This theme confused me at first. When we see a term like 18a BEACHFRONT, that usually indicates we’re looking for words that can precede or follow the keyword (“beach” in this case), depending on the wording of the clue. Or else it might mean that the first words in the theme answers are examples of that keyword.
Here, the first words seem to be related to beaches (SEA, WATER, and TIDAL), but they aren’t really beaches and they don’t precede or follow the word “beach.” Then I realized the other commonality of the theme answers, and that I needed to look at the whole revealing term, i.e. BEACHFRONT / PROPERTIES [With 61-Across, homes that often have great views … or a possible description of the starred answers?]. That other commonality is that the second word of each theme answer can also mean a type of building or structure. Making this discovery was a really fun aha moment.
- 23a [*Sailor’s song, as some spell it] SEA SHANTY. A shanty by the sea.
- 39a [*Turning point] WATERSHED. A shed by the water.
- 55a [*Wetland with cyclical flooding] TIDAL FLAT. A flat (as in a Brit’s apartment) by a coastal wetland.
I’m really impressed with this double theme. It took me a while to think it through, but I found it very rewarding. Finding these phrases with second words that can mean some kind of property (but don’t in their original phrases) and first words relating to the ocean and then having them all fit symmetrically without any unsightly plurals…well, constructors love that kind of serendipity! As a solver, I do too!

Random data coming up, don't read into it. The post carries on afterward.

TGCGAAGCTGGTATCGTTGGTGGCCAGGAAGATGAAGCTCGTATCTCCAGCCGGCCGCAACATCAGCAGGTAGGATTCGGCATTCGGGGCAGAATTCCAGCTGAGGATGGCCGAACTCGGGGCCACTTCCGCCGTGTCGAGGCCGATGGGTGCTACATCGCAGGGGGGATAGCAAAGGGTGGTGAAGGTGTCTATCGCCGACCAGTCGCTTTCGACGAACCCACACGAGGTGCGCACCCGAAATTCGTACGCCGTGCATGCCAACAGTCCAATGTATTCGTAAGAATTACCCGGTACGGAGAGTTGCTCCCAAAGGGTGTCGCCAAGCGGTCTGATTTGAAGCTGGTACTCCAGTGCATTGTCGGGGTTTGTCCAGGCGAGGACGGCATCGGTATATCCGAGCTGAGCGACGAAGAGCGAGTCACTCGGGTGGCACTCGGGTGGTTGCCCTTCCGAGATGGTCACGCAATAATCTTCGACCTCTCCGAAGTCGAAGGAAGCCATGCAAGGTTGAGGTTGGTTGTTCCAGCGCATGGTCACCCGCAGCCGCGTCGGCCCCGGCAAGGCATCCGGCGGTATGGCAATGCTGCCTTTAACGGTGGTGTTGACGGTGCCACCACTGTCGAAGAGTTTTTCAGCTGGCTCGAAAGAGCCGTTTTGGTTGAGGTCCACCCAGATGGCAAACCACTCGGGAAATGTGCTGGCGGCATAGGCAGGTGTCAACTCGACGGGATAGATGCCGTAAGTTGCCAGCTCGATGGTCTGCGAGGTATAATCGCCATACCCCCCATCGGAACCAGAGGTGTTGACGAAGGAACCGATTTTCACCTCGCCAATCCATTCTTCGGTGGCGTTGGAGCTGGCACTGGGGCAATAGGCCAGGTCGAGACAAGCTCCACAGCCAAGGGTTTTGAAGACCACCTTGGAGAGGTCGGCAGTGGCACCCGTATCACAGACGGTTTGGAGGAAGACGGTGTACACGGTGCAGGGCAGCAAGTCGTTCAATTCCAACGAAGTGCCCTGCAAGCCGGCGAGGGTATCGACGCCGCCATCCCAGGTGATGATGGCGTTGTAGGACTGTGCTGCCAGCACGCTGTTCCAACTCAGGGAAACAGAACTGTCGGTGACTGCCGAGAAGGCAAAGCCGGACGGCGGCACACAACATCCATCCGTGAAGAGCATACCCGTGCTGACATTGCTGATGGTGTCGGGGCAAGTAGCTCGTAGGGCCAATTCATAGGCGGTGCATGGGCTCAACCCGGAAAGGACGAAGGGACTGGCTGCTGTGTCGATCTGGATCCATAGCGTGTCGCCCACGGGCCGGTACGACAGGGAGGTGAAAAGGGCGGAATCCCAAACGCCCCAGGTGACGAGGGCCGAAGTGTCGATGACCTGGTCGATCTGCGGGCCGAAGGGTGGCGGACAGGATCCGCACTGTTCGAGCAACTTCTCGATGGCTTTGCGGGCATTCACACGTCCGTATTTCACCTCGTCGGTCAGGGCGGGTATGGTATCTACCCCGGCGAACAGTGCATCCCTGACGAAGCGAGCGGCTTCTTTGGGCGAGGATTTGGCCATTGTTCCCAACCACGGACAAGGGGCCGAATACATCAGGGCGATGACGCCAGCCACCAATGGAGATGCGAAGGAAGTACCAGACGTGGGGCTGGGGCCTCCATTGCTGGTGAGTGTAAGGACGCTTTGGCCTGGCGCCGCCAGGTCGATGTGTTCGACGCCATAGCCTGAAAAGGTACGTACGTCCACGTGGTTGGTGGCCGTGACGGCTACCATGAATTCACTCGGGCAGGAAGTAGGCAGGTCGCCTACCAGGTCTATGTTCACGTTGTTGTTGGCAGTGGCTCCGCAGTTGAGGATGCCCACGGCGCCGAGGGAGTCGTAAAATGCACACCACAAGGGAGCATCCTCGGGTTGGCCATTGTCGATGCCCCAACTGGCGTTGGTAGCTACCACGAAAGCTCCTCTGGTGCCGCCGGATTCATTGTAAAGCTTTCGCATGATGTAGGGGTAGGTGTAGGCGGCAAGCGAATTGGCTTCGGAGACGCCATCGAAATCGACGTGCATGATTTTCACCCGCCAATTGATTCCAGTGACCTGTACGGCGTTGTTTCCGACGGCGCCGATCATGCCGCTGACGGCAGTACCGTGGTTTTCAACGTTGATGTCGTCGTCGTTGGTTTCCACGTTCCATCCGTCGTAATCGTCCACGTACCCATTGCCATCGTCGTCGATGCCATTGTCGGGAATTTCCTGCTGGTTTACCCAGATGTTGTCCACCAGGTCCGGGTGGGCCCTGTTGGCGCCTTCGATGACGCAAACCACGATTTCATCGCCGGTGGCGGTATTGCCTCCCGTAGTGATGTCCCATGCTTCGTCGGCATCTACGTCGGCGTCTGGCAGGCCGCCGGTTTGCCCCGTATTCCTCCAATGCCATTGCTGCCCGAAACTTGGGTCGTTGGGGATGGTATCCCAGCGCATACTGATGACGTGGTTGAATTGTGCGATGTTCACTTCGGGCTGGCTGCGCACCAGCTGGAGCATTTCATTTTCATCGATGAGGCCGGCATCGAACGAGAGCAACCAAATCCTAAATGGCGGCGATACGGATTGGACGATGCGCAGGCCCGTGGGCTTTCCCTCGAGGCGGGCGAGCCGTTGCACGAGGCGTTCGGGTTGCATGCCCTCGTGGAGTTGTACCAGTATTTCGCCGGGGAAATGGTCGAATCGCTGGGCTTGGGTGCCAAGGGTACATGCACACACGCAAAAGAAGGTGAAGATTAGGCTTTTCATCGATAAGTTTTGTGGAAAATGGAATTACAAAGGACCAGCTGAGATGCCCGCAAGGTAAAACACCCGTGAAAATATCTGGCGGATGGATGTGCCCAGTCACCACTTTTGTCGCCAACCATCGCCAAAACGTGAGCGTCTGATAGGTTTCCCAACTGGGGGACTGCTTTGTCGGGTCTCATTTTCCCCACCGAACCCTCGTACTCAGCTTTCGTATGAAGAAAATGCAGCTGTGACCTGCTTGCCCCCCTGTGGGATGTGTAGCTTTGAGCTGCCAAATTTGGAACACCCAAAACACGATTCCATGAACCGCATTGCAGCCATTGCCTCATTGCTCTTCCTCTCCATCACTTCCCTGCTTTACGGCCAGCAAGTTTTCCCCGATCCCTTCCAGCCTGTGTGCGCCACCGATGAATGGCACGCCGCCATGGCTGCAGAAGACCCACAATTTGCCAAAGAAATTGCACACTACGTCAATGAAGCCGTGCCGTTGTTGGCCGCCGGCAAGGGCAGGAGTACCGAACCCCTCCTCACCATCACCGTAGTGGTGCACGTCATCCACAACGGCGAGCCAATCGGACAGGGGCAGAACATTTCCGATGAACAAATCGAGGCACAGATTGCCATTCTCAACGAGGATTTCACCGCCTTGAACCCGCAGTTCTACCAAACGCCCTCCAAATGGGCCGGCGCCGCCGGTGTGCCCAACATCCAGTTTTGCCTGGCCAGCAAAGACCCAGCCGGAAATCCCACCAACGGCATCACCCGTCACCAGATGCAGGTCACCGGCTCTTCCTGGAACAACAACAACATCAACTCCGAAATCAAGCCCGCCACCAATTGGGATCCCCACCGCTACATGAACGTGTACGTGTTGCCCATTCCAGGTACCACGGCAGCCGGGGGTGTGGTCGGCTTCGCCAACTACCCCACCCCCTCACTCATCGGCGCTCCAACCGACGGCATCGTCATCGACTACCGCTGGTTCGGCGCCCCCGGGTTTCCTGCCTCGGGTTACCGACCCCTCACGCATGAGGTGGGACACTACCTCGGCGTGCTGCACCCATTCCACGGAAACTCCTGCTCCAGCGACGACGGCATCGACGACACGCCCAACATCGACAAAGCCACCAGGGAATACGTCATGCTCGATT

And then to top it off, we’re treated to a load of sparkly fill like DOODADS, GLASS JAW, MONSOON, THOMAS MORE, FLAWLESSLY, BEAVERS, CAVE ART, AVATAR, SAHARA, and “ALAS, NO.” Alas, yes. This is good stuff.
Cluing was mostly straightforward which allowed me to breeze through the solve, but I did like [Sail’s force?] for WIND.
This was a clean and smooth grid with fun fill and a deceptively layered theme, beautifully executed. 4.25 stars.
Aimee Lucido’s New Yorker crossword – Rachel’s writeup
What a beaut! This Friday puzzle from Aimee Lucido is right up my alley, packed with entries I love, fresh and fun cluing, and two impressive grid-spanners. Happy Friday to us!!!
First, those spanners: GOLDEN HANDCUFFS and EMOTIONAL AFFAIR are both super strong. Although I only vaguely recall having heard the term GOLDEN HANDCUFFS before, I knew GOLDEN parachute couldn’t be it, and eventually I filled in the blanks from the crosses. EMOTIONAL AFFAIRs, and whether they actually are a gray area (or if they are just… you know… actual affairs!) is the subject of much internet debate. Commenters, have at it. Other good long stuff includes ANTICLIMAX, WAFFLE CONE, and THAT SUCKS. AFFILIATES is kind of meh, but sometimes you need a meh long entry to make the sparkly ones work.
On the clue front, I loved that the clue at 1A had a :( in it. [Feeling :( ] is such a perfect clue for GLUM, and it kicked off the puzzle on a :) note. Also loved EXTRA [Like a drama queen, slangily]; the GAGA/FAWN cross-reference where the meaning of GAGA changed; the Feeling :( cross-reference for ONE-A; and [Rub the wrong way] for CHAFE.
A few other things:
- Magic MIKE XXL is a cinematic masterpiece. I own it on DVD and on Amazon Prime. I do not recommend watching it on a plane when you have nosy neighbors.
- I’M HUNGRY yes same
- BABA YAGA – such a lovely consonant-to-vowel ratio, surprised we don’t see this more in puzzles!